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Greene v. State, A11A1067, November 17, 2011: It is legal to remove over 50 percent of African American Jurors from the pool of potential jurors

Greene v. State, A11A1067, November 17, 2011: Harry Greene was found guilty of DUI less safe and per se in Henry County after a jury trial. He appealed because the jury pool he was presented was not a fair cross-section of the community as African Americans were under-represented and on the failure of the Court to Charge the Jury on Circumstantial evidence.

The Clerk of the Henry County Jury Commission testified that the commission compiles a master jury list every two years, composed of county residents with a drivers’ license, a state-issued identification card, or who are registered to vote. The commission determines how many jurors the county courts will need in the next two years. The Henry County Jury Commission draws that number of qualified jurors from the master list, using a formula so that the percentages of persons segregated by race, age, and gender match the percentages of the 2000 census. In this case, the percentage of African-Americans in the master list was 36.9 percent. The commission reduced the percentage of African-Americans on the jury lists to 13.9 percent to match the percentage of African Americans in the 2000 census. The commission allegedly had not yet received the 2010 census.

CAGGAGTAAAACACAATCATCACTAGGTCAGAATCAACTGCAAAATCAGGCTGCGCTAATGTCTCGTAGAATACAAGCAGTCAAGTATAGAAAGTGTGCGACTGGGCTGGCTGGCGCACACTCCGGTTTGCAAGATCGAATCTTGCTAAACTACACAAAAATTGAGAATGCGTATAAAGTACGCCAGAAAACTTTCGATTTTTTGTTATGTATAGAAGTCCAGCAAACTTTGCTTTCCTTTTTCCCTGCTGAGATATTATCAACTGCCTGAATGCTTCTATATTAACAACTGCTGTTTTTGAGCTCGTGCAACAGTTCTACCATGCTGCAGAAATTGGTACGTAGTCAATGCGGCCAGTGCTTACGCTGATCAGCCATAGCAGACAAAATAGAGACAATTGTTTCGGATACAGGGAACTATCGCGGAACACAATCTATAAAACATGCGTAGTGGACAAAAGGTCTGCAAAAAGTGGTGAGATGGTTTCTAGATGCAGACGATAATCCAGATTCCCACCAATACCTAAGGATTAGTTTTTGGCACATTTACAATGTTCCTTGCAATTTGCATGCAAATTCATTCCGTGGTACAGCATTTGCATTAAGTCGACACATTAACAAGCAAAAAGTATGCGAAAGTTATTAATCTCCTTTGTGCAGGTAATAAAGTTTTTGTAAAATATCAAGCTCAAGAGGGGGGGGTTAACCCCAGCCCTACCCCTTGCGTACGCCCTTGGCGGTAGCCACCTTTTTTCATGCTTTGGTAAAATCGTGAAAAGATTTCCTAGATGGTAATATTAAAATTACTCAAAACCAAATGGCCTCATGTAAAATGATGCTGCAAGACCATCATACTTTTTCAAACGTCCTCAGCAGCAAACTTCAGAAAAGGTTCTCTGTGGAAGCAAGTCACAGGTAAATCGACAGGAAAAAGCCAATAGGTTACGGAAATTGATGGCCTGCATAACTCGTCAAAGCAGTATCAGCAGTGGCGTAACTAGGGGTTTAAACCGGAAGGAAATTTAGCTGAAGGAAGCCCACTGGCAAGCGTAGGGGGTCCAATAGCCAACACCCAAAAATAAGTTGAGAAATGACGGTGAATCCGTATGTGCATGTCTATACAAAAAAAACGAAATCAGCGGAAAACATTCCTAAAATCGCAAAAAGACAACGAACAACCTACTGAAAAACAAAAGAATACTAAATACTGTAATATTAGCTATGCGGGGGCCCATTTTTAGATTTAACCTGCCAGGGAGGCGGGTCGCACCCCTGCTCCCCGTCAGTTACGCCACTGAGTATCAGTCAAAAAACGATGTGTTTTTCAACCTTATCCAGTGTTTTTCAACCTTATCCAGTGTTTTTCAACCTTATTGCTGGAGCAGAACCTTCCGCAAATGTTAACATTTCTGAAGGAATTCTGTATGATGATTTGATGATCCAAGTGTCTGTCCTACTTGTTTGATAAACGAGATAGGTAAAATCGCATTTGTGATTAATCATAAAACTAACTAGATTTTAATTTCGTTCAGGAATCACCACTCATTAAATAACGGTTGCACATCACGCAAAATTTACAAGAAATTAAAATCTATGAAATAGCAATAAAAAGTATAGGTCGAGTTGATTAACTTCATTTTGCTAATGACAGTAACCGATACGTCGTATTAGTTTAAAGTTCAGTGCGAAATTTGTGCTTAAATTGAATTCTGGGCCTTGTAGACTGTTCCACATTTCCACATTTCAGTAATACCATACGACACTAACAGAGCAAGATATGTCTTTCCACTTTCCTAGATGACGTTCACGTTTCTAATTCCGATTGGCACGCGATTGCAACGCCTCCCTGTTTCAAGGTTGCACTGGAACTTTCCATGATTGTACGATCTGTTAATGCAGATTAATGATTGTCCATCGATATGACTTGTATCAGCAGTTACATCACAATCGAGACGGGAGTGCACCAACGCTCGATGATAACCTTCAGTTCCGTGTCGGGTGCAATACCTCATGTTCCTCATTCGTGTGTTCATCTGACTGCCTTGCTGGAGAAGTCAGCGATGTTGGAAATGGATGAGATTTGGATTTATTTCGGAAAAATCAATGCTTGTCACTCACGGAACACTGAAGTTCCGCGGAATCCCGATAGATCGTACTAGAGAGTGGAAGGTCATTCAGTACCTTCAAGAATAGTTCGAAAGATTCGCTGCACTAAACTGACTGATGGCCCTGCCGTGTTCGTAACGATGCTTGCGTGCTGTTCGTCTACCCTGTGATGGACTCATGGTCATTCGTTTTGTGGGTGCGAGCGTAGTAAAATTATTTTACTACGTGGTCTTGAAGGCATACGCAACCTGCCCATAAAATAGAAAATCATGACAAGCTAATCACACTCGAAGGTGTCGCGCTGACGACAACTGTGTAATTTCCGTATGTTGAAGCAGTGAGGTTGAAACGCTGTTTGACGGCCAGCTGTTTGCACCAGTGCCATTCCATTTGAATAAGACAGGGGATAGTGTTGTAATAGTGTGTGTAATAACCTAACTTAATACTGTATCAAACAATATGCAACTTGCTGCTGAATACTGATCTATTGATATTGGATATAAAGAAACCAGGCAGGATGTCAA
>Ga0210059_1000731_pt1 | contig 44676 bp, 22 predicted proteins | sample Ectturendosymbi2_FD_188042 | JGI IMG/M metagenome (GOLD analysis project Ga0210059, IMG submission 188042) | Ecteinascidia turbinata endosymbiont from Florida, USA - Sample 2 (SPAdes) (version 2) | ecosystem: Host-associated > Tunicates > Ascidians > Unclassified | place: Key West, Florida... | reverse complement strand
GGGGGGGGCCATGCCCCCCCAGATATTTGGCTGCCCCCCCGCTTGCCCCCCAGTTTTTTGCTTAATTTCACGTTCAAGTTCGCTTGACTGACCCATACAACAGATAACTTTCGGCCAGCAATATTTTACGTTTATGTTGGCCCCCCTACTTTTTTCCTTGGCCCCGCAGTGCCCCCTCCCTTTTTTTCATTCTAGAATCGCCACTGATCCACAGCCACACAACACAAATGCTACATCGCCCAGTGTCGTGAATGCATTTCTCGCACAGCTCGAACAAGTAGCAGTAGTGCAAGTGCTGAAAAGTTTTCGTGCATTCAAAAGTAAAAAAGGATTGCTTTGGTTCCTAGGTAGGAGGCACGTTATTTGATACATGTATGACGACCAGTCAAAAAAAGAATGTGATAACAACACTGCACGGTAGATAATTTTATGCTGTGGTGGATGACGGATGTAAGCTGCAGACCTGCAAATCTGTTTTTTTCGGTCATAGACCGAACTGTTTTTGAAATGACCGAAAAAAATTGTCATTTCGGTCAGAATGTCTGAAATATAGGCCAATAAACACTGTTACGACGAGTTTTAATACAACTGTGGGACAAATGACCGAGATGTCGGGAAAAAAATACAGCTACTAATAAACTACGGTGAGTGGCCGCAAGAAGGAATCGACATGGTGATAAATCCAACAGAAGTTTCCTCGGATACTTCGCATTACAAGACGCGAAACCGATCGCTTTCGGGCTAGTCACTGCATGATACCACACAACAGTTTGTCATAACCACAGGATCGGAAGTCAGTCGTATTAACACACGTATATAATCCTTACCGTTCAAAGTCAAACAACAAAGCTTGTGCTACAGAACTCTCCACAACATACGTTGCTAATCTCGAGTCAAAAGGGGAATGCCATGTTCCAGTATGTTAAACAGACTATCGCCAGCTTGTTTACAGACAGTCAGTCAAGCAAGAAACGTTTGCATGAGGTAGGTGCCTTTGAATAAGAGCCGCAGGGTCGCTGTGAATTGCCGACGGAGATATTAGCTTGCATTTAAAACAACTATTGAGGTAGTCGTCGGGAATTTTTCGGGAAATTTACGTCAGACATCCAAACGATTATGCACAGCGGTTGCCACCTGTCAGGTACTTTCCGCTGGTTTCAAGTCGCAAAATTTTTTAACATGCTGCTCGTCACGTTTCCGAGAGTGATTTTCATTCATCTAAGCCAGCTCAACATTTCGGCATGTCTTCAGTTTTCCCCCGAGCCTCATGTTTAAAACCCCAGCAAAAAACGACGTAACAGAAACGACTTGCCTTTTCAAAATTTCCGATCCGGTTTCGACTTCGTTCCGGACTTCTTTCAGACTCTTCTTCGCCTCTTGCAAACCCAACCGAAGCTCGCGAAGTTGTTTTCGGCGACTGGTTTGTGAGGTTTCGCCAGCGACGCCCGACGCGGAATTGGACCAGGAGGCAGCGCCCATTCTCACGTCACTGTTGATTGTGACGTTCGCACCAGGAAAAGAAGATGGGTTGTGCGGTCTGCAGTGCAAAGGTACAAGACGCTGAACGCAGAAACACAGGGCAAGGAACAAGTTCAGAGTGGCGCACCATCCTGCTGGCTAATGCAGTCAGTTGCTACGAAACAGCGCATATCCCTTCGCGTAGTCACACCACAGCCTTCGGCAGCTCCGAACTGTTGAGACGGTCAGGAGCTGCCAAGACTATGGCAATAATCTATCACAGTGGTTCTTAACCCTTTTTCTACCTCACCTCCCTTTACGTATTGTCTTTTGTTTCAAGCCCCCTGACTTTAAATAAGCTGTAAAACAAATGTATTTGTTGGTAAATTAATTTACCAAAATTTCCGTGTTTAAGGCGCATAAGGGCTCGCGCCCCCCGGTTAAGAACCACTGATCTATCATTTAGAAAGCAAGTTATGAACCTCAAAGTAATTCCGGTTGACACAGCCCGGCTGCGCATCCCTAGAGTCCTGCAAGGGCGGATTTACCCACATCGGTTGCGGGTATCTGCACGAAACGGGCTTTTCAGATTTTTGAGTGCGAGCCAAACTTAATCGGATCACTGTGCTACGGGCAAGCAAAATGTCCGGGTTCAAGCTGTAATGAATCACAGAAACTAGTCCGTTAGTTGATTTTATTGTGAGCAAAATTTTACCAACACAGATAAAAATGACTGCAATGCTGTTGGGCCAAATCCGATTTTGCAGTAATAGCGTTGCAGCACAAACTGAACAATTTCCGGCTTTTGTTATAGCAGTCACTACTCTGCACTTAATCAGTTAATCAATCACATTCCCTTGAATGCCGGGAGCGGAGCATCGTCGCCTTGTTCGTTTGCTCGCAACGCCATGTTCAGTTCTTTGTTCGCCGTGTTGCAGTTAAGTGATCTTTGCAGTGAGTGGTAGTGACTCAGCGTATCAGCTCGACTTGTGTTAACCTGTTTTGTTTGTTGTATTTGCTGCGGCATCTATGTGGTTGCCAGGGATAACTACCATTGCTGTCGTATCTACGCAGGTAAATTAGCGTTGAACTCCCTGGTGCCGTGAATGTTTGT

The Georgia Court of appeals held to make a prima facie claim of a fair cross-section violation in the selection of a jury pool, a defendant must show

(1) that the group alleged to be excluded is a “distinctive” group in the community;

(2) that the representation of this group [on the trial jury list] is not fair and reasonable about the number of such persons in the community; and

(3) that this under-representation is due to systematic exclusion of the group in the jury selection process.

A prima facie showing of a fair cross-section violation can be rebutted if the State can demonstrate that “attainment of a fair cross-section [is] incompatible with significant state interest. The Court of Appeals held that because the Supreme Court in a Unified Appeal Procedure utilized in Death Penalty cases found that using the Decennial Census is compatible with significant state interest.

Finally, the Georgia Court of Appeals found that Henry County Trial Court erred by not giving the requested charge on circumstantial evidence because field tests are circumstantial. But because the DUI less safe was merged into the DUI per se the issue was moot.

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